DOMAINE LAROCHE is directly linked to the history of Chablis. One of the most respected and largest landholders of Grand Cru vineyard, DOMAINE LAROCHE owns 90 hectares of vineyard situated amongst the best crus.
Its headquarters, the Obédiencerie of Chablis, reveals a heritage dating back from the Middle Ages when the Canons of Saint Martin of Tours were making wine. Saint Martin’s relics were hidden in the Obédiencerie for a decade. This exceptional testimony is very much alive: DOMAINE LAROCHE still elaborates and ages its Premiers and Grands Crus in these historical cellars. Its wines are a testimony of 1,000 years of history!
The LAROCHE philosophy is based on a very special care of the terroirs in order for each of them to express its own particular characteristics in the glass. The importance of the ecological balance is crucial to maintain the vineyard heritage and to favour its durability. The respect of the soil, of the vine workers and of the environment are LAROCHE major commitments.
‟ DOMAINE LAROCHE is involved in a large-scale approach of sustainability that implies an environment-friendly viticulture.
It all relies on taking the relationship between vine, soil, climate and environment into account. We therefore observe if plants are well-balanced, we can reduce treatments significantly, as they can naturally fight against pests and diseases.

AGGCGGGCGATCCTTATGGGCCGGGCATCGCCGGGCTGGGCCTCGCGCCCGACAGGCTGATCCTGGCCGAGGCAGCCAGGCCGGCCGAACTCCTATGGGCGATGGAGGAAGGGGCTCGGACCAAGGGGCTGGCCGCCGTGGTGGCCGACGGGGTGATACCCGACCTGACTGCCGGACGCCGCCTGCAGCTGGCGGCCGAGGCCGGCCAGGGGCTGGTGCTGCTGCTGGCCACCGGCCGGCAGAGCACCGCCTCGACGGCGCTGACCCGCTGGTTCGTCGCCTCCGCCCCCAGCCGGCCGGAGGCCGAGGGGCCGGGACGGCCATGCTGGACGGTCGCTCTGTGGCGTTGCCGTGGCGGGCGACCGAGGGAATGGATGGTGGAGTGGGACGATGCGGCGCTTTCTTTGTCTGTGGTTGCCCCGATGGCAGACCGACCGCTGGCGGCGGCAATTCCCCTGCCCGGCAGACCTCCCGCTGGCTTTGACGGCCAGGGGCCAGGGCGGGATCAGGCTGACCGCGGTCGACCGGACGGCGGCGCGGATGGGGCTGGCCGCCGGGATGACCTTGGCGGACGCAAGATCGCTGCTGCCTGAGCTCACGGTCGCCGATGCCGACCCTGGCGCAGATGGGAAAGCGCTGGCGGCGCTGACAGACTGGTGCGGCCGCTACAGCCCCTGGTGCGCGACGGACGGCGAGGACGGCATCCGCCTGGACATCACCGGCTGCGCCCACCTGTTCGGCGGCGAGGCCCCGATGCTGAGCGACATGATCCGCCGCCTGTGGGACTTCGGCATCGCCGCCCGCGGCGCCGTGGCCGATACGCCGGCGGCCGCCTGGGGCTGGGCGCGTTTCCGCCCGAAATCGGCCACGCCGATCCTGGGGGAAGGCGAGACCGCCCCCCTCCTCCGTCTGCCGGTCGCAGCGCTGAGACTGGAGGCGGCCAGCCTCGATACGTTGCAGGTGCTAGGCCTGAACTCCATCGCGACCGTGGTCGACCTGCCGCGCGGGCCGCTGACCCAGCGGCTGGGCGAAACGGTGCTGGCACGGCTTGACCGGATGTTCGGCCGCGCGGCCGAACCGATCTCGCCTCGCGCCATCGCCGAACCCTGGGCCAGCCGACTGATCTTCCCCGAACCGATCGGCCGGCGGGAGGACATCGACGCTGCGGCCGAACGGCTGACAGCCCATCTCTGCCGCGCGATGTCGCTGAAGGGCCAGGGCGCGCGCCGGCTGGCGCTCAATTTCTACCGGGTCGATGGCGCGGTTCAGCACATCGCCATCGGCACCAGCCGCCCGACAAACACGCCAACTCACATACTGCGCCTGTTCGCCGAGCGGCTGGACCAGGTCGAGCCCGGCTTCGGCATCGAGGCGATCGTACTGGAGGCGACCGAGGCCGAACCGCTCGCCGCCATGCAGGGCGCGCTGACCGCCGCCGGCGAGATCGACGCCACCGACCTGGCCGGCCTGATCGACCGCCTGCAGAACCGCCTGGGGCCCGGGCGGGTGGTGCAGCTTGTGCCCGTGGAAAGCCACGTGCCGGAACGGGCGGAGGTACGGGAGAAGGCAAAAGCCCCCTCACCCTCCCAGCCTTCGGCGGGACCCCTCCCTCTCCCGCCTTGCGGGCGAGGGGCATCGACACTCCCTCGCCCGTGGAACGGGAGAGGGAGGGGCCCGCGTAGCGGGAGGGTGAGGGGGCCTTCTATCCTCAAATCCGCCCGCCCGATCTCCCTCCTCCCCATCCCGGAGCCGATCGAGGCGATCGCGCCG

We have our own specifications relying on a few simple principles: no weed killers, no pesticides, no anti-botrytis treatments. Those must help vine and not disturb their general balance or the ripening of grapes. We experiment natural treatments using nettle and valerian and it looks very efficient.”
‟Considering environment for viticulture only has little sense. In the winery, we use the same simple principles: minimal treatments, reduction of power consumption and use of rainfall water.
If you really want to take environment into account in your daily work, you need skilled people. You can’t insist too much on this. They help build new experiences.
We encourage apprenticeship, because it helps to transmit manual work on to new generations.”